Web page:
LULU GARCIA-NAVARRO, HOST:
Forget ice skating. Breakdancing is the coolest new Olympic sport. The International Olympic Committee has officially announced it will add breakdancing to the Games under the name breaking. Breaking, of course, is a style of hip-hop dance that includes footwork and athletic moves like back or head spins. The dancers, often called b-boys or b-girls, will be able to compete in the 2024 Olympics in Paris. And here to talk about it is professional hip-hop dancer and breaker Raphael Xavier. Welcome to the program.
RAPHAEL XAVIER: How are you?
GARCIA-NAVARRO: I am well. You've been a breakdancer since the 1980s, and you are now a professor at Princeton teaching break dancing classes and the history of hip-hop. What does it mean to you that it's now an Olympic sport?
XAVIER: I think it's pretty interesting. There could be negatives and some positives, as well. I think staying on the positive side, it's a great opportunity for the younger generation to have something to look forward to, as with any, you know, athletic sport, the older guys - you know, you didn't have that. It was just battling. But I think now that the Olympics are, you know, on the table, this younger generation has something else to look forward to outside of what we've always had.
GARCIA-NAVARRO: So you think it's a good idea on the one hand because it allows young people to be involved, to have it be formalized, to have it be a competition, acknowledged. What are the negatives?
XAVIER: Oh, man. You know, I come from a place of - I could be considered the third generation of this dance. And when I got into it, there were only a handful of moves. And, you know, like I said, it was about competing against - you're dancing against the guys in your neighborhood. Now, your body is not going to last as long. You're now going to put it through some, I mean, extreme rigor. We're already falling apart, and we're wrapped up like mummies underneath our clothes. And that's for street cred. But now you got an Olympic title on the line. You're going to do everything you can to be the best. So the life expectancy of a breaker is going to go down tremendously.
GARCIA-NAVARRO: You know, breakdancing, of course, originated in Black and Latino communities in the Bronx in the 1970s. It took off from there. Are you worried that the roots of this, the culture, the Black and Latinos who made this what it is, where it was born - that, somehow, it will be taken away from them and made into this Olympic, high-brow thing instead of where it comes from, which is, you know, the streets?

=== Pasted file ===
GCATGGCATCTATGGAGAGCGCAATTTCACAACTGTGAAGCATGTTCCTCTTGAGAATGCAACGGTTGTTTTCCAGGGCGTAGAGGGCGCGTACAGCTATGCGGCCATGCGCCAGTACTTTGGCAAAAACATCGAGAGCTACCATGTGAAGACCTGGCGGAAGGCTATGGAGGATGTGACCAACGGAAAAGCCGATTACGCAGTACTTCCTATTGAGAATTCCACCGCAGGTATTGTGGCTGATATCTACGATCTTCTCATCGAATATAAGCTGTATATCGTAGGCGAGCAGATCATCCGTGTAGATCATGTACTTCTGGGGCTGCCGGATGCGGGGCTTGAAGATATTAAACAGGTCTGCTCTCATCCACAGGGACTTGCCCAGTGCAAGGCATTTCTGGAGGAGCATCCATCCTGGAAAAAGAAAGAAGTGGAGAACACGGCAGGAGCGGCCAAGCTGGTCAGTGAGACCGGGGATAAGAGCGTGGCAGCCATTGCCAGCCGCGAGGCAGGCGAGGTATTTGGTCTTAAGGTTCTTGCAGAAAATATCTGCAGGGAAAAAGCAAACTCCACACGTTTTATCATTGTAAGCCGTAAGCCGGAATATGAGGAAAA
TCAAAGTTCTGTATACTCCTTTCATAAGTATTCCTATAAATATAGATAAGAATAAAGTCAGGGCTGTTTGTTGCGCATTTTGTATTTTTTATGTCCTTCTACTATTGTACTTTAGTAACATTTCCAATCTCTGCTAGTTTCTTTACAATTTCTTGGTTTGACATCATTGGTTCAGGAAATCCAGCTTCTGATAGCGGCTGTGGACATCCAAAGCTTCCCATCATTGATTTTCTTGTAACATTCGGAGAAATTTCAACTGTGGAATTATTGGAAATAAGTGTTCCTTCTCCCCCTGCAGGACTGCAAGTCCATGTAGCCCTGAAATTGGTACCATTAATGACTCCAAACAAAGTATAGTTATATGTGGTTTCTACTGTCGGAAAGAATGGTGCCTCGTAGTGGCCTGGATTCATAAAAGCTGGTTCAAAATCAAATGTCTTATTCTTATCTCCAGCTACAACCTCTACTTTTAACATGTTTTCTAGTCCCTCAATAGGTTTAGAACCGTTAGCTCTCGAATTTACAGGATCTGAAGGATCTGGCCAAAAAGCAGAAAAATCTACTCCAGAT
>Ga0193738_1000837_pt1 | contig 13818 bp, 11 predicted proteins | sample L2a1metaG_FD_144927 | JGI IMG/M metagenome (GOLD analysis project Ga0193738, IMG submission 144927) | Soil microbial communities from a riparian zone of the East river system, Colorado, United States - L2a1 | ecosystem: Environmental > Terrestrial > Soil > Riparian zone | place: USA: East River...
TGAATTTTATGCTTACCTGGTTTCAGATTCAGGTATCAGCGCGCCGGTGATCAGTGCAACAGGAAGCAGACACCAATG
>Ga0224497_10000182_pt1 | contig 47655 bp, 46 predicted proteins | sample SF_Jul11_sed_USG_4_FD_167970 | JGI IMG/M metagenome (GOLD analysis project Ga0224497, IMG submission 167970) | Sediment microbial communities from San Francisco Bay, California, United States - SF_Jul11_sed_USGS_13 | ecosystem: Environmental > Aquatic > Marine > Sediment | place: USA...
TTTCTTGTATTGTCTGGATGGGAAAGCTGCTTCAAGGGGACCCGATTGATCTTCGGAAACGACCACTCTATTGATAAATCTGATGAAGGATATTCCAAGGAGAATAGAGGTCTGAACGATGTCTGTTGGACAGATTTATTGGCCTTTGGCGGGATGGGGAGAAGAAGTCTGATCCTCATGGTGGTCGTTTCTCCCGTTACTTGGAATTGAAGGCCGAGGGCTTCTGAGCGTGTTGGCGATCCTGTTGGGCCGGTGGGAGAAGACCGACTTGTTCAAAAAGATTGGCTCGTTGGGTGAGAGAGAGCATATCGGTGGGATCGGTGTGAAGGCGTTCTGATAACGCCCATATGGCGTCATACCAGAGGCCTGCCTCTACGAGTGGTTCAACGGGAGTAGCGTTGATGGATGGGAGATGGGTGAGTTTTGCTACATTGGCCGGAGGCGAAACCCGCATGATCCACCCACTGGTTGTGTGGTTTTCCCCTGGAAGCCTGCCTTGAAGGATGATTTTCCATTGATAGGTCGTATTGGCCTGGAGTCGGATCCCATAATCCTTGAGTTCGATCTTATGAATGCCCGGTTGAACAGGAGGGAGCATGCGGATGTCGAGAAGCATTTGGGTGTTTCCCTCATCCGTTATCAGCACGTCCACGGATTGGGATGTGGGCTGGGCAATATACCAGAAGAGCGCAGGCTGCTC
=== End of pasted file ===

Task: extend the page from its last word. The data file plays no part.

XAVIER: I mean, it's possible. It's very possible. It depends on the individual and how you see this thing benefitting the culture. The Black and Latino community are responsible from the beginning. I think when the other countries began to make their presence within the culture, it washed out the ideas or concept that Blacks and Latinos were responsible. So when you leave that particular space with Blacks and Latinos at the forefront and then enter with everything else, you go, well, what happened to the Black and Latinos? We're nowhere to be found. They're there, and they're highly respected by the other countries and other dancers. But the people who weren't privileged to see how the dance moves forward - that's what they see.
GARCIA-NAVARRO: I'm assuming, though, you will be rooting for Team America...
GARCIA-NAVARRO: ...Once they get to the Olympics.
XAVIER: (Laughter) Yeah, if America makes it that far, I will be rooting for them. And I'll be there. I'll definitely be there. I mean, I love to dance. I wouldn't be in the position I am today if it wasn't for the dance. And I will definitely be there, front row if I can.
GARCIA-NAVARRO: Raphael Xavier, professor of hip-hop dance history at Princeton and professional breakdancer. Thank you very much.
XAVIER: You're welcome. Thank you.
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